Tuesday, December 11, 2012

Unruly Rosemary

The cheapest one to buy at Amazon from ProFlowers
     On the hottest, driest summer on record in Indiana, I cowered in my air conditioning and stared out the kitchen window at the herbs withering on my deck. I should have lugged the pots into my cool kitchen, I thought, especially the rosemary. She is a special plant. When I bought the Rosemary over three years ago, I paid fifteen dollars out of our grocery bill- a loaf of bread, several boxes of cereal, some fruit other than apples, that is what she cost us that week. Rosemary was trimmed like a mini-Christmas pine, with long succulent needles, but starting to look dry. She once cost twenty-five dollars, in her prime, all sprayed, waxed, trimmed, and wrapped in cheap, flashy foil. With holiday markdowns posted, I snatched her with glee, ready to wean her from the market fertilizers, repot her, and let her get a little native. She would join my indoor gardens, but because of the card rubber banded to a red bow on her girth, I would pay her an homage that my ivies, creeping jews, philodendrons, and peace lilies wouldn’t get.

      In our Pennsylvania duplex, my houseplants owned the enclosed porch. Here in Indiana, I have no garden room, and barely any windows with enough sunlight to foster sun-kissing herbs, like Rosemary. So she, and the parsley, thyme, oregano, mint and rue, grow in pots and planters around my deck. I pick fresh leaves off many of the herbs as we bring the food to the deck so dinner is freshly flavored. This summer, we haven’t eaten as often on the deck, with the heat and bugs so thick. The scorching turned our yard brown, and left my Rosemary gray with dust. She looked like a scrub, like the arid fauna described on the card Rosemary came with years ago. It retold the legend of the plant’s namesake Mary the Mother of God, fleeing to Egypt with Joseph from Herod’s slaughter of Bethlehem’s baby boys. Like Hagar and Ishmael, or Jonah, the desert heat overtook them. Where Jonah found relief in a vine that sprung up, Hagar was rescued by the Angel of the Lord, and Mary flung her cloak over a scrub under which the holy family found refuge. In the cool of the night, they left, and behind them the bush flowered in white and blue, the colors associated with Mary’s purity and blessedness.

     On this hot summer day, my rosemary looked anything but blessed. Her arms branched out like an abandoned yew bush. One dropsy arm needed whacking. Her needles were brittle and stubby. I thought she was looking almost indistinguishable from her neighbor, English thyme. I might have seized a bottle of water, sprayed the dust away, and grabbed my shears to reshape her into a conical pine, but water droplets in July heat would burn her chloroplasts like ants smoking under a magnifying glass. Pruning should be in the cool seasons, when woody plants lie dormant. This was the wrong time to give her a makeover, though no harm would come in snipping the twisted limbs for roasted garlic and olive oil dipping sauce.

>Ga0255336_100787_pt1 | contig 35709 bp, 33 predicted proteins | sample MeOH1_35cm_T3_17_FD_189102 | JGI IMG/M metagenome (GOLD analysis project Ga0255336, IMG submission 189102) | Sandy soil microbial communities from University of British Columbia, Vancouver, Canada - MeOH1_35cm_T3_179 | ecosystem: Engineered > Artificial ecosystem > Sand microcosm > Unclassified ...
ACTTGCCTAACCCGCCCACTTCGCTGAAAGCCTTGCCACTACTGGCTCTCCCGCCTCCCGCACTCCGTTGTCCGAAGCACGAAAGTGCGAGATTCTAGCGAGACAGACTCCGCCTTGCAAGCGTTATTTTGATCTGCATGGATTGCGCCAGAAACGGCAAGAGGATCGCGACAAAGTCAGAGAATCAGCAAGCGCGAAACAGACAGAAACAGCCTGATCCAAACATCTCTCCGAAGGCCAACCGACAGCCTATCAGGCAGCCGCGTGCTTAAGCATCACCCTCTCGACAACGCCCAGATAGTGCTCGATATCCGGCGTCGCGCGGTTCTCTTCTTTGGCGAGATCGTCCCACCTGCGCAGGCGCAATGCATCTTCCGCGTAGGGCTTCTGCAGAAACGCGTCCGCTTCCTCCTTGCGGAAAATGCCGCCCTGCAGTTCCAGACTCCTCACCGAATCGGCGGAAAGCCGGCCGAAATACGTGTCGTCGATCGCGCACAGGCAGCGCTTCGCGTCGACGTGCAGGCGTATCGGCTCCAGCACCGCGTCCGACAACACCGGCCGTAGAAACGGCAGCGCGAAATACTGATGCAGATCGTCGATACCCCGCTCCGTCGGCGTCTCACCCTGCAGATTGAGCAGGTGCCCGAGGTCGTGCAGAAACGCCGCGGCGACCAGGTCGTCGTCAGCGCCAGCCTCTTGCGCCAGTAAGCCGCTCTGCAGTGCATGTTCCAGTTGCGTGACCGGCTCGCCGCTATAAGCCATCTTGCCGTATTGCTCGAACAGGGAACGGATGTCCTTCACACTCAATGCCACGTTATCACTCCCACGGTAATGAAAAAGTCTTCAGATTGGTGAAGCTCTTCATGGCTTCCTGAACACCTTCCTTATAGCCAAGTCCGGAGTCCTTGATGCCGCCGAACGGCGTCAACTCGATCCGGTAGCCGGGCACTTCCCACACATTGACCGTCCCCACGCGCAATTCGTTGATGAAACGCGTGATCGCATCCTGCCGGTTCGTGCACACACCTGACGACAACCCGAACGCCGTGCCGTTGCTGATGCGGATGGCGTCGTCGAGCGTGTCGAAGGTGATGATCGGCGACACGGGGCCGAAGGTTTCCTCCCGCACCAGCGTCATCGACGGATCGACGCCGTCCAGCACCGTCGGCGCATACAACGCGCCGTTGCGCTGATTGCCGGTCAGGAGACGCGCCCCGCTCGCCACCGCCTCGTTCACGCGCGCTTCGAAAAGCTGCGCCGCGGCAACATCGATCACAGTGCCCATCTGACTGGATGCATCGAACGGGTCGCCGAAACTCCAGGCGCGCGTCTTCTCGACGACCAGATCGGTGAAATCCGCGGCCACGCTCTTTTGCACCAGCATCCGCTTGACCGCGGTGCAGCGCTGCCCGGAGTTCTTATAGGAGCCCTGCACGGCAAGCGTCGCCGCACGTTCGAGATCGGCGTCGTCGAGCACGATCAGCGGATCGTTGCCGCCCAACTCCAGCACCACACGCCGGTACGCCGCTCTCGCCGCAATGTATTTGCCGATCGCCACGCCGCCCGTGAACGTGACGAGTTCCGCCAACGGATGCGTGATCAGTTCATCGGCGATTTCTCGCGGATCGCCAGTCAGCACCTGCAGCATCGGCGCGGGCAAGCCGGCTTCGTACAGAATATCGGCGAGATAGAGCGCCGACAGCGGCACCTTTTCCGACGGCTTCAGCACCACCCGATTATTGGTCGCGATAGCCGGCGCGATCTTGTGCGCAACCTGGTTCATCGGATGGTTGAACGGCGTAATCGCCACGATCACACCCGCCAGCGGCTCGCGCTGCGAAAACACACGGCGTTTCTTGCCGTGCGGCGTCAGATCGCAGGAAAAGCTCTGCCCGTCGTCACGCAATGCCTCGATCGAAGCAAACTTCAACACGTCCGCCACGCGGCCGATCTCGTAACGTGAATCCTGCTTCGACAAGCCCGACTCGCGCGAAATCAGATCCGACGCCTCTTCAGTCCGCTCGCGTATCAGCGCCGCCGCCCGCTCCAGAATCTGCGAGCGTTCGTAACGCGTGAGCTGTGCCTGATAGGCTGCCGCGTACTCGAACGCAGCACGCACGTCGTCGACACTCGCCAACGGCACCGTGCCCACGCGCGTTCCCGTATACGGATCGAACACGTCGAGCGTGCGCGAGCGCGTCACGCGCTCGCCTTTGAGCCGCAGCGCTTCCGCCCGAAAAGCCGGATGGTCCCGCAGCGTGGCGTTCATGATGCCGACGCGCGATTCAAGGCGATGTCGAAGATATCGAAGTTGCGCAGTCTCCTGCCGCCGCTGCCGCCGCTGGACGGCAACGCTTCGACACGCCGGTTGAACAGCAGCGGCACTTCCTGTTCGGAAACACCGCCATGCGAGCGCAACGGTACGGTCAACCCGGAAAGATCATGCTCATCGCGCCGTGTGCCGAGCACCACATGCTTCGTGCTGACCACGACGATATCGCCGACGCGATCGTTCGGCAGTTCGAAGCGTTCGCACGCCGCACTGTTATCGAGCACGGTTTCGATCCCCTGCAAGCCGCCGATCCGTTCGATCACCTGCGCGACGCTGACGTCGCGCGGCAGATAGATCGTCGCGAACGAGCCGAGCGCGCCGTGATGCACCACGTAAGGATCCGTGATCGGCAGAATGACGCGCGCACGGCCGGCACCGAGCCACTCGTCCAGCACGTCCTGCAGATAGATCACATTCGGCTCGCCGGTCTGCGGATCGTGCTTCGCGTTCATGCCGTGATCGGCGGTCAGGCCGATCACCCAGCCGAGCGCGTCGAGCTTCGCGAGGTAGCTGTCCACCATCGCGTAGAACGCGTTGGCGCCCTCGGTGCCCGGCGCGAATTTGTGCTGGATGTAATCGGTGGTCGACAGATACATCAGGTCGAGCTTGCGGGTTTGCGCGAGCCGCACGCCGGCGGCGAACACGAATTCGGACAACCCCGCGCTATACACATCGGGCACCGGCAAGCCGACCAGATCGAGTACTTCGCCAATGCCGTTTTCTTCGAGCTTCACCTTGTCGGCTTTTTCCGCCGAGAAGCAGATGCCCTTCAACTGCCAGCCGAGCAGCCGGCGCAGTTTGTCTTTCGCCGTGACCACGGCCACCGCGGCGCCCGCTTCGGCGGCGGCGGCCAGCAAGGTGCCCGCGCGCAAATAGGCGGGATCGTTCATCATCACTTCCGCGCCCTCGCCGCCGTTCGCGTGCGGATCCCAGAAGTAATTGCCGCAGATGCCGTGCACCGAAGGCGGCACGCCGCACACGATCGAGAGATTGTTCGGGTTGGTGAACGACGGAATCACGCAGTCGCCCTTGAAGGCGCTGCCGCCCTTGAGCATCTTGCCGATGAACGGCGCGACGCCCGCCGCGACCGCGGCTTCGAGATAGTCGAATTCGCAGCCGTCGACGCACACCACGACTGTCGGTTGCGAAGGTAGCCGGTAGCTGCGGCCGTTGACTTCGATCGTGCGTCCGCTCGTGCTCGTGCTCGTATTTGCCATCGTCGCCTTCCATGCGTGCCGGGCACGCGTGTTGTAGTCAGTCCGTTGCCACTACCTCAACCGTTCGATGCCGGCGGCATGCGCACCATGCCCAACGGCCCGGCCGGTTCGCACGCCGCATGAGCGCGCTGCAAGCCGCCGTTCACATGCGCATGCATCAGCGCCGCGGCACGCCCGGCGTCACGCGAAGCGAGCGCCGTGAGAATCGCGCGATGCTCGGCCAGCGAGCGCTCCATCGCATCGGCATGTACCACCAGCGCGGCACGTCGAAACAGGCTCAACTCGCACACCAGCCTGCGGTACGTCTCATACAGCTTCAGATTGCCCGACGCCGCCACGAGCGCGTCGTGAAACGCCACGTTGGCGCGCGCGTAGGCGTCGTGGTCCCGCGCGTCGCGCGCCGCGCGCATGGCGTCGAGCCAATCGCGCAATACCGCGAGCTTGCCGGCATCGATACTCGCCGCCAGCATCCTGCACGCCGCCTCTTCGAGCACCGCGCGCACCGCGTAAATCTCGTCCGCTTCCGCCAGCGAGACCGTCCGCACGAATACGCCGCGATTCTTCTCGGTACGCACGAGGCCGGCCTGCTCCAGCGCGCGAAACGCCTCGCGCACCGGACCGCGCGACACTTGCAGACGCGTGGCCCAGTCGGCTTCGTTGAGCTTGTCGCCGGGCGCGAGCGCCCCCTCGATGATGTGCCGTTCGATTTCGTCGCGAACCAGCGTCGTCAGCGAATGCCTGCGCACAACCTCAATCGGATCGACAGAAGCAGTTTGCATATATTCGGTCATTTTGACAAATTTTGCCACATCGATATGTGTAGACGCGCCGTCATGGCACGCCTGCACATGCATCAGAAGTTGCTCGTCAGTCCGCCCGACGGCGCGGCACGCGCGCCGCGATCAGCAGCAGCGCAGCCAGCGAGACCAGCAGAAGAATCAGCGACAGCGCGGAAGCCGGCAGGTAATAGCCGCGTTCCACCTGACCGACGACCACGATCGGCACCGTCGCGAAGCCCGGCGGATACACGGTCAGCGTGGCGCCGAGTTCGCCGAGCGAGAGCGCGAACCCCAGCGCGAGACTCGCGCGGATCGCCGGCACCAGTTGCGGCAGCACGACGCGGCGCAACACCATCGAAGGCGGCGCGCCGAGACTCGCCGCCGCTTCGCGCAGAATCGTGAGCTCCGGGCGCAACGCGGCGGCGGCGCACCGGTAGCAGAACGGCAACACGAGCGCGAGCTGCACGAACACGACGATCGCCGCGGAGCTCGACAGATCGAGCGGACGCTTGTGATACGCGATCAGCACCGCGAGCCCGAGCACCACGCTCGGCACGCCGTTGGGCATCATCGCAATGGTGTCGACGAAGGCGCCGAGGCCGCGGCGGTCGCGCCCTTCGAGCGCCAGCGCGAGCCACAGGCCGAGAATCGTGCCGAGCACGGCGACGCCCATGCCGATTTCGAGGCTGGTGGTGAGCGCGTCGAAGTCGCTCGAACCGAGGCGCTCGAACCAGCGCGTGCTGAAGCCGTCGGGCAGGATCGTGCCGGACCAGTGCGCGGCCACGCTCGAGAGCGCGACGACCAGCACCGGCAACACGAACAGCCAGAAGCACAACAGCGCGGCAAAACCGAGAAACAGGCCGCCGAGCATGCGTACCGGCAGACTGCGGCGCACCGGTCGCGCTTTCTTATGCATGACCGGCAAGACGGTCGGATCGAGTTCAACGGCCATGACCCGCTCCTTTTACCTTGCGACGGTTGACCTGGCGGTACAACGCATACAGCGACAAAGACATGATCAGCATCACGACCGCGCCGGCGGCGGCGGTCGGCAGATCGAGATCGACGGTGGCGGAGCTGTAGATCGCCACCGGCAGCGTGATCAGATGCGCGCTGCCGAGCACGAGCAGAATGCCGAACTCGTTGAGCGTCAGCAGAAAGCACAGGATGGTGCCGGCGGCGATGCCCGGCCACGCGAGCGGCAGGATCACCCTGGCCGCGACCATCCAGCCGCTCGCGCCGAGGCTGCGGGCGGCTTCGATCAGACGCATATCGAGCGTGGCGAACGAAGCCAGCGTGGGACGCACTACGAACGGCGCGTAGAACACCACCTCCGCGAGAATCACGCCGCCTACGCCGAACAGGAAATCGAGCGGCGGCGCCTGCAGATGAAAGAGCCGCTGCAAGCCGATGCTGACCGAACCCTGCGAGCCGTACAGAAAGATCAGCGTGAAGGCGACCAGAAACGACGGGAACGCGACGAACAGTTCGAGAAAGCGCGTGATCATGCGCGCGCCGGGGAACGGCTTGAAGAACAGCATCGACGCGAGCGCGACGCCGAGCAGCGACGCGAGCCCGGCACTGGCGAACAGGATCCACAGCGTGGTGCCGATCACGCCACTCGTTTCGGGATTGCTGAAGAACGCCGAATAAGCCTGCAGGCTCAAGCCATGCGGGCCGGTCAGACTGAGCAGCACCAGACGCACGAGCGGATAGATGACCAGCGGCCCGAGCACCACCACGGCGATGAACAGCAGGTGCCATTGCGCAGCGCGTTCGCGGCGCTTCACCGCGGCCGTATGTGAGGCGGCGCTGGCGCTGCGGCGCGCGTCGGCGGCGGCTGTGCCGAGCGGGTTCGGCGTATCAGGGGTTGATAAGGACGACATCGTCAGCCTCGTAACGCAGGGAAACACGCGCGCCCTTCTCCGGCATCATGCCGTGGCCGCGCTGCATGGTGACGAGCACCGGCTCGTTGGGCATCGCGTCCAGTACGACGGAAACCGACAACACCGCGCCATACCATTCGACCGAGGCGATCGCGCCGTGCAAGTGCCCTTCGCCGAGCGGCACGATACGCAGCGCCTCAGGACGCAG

There is another trouble with pruning. I know that plants need some pinching and pruning to thrive: basil must be pinched to bush out, as should rose and berry canes. Whenever I snipped the canes, I imagined a disturbance in the force. I haven’t pruned in over a year because the last time I took the tools to the plants, I pretended I heard inaudible tones, like the screeing of my grandparents tube TV set, when I left it on but no signal was being transmitted, or the dog whistle. When I was eight, my grandfather kept two German Shepherds across the lot, guarding his tool barns. In his desk he kept a brass dog whistle that he blew when the dogs bayed. I could not understand, since the wind and trees carried away most of the sound. He said the barking troubled the residents- he owned the mobile home park in which we all lived. Whenever he took the whistle out of his pencil drawer, I slammed my palms over my ears because it made my spine twitch. My mother said I was imagining things. Like the weeping of the Firebush cut to size.